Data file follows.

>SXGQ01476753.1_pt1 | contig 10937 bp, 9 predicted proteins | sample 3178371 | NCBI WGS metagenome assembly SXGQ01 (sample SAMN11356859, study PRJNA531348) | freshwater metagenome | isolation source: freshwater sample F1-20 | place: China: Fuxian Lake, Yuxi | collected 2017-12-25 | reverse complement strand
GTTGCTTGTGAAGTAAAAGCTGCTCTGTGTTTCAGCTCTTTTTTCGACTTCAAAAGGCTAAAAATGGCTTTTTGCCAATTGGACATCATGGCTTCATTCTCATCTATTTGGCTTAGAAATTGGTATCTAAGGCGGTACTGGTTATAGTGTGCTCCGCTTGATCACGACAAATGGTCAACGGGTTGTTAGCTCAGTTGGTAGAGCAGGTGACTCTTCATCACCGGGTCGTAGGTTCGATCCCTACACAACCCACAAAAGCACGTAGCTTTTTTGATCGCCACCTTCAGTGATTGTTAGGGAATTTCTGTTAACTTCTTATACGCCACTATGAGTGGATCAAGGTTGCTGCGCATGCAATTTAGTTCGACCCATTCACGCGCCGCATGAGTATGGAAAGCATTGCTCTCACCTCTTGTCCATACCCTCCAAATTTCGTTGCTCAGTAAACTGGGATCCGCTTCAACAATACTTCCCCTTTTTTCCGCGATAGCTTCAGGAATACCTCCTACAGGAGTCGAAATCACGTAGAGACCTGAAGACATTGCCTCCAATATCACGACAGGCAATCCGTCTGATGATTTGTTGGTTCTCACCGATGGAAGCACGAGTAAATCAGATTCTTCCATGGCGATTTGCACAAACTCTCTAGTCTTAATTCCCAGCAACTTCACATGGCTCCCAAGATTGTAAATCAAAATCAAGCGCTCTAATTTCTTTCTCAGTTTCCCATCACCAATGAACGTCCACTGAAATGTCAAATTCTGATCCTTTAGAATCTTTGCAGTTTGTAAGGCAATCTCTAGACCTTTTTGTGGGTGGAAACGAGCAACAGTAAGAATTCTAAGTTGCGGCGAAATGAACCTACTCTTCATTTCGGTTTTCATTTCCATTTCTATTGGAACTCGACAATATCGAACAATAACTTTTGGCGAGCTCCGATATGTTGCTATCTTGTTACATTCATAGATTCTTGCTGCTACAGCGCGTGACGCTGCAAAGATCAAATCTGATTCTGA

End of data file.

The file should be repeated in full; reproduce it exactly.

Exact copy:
>SXGQ01476753.1_pt1 | contig 10937 bp, 9 predicted proteins | sample 3178371 | NCBI WGS metagenome assembly SXGQ01 (sample SAMN11356859, study PRJNA531348) | freshwater metagenome | isolation source: freshwater sample F1-20 | place: China: Fuxian Lake, Yuxi | collected 2017-12-25 | reverse complement strand
GTTGCTTGTGAAGTAAAAGCTGCTCTGTGTTTCAGCTCTTTTTTCGACTTCAAAAGGCTAAAAATGGCTTTTTGCCAATTGGACATCATGGCTTCATTCTCATCTATTTGGCTTAGAAATTGGTATCTAAGGCGGTACTGGTTATAGTGTGCTCCGCTTGATCACGACAAATGGTCAACGGGTTGTTAGCTCAGTTGGTAGAGCAGGTGACTCTTCATCACCGGGTCGTAGGTTCGATCCCTACACAACCCACAAAAGCACGTAGCTTTTTTGATCGCCACCTTCAGTGATTGTTAGGGAATTTCTGTTAACTTCTTATACGCCACTATGAGTGGATCAAGGTTGCTGCGCATGCAATTTAGTTCGACCCATTCACGCGCCGCATGAGTATGGAAAGCATTGCTCTCACCTCTTGTCCATACCCTCCAAATTTCGTTGCTCAGTAAACTGGGATCCGCTTCAACAATACTTCCCCTTTTTTCCGCGATAGCTTCAGGAATACCTCCTACAGGAGTCGAAATCACGTAGAGACCTGAAGACATTGCCTCCAATATCACGACAGGCAATCCGTCTGATGATTTGTTGGTTCTCACCGATGGAAGCACGAGTAAATCAGATTCTTCCATGGCGATTTGCACAAACTCTCTAGTCTTAATTCCCAGCAACTTCACATGGCTCCCAAGATTGTAAATCAAAATCAAGCGCTCTAATTTCTTTCTCAGTTTCCCATCACCAATGAACGTCCACTGAAATGTCAAATTCTGATCCTTTAGAATCTTTGCAGTTTGTAAGGCAATCTCTAGACCTTTTTGTGGGTGGAAACGAGCAACAGTAAGAATTCTAAGTTGCGGCGAAATGAACCTACTCTTCATTTCGGTTTTCATTTCCATTTCTATTGGAACTCGACAATATCGAACAATAACTTTTGGCGAGCTCCGATATGTTGCTATCTTGTTACATTCATAGATTCTTGCTGCTACAGCGCGTGACGCTGCAAAGATCAAATCTGATTCTGA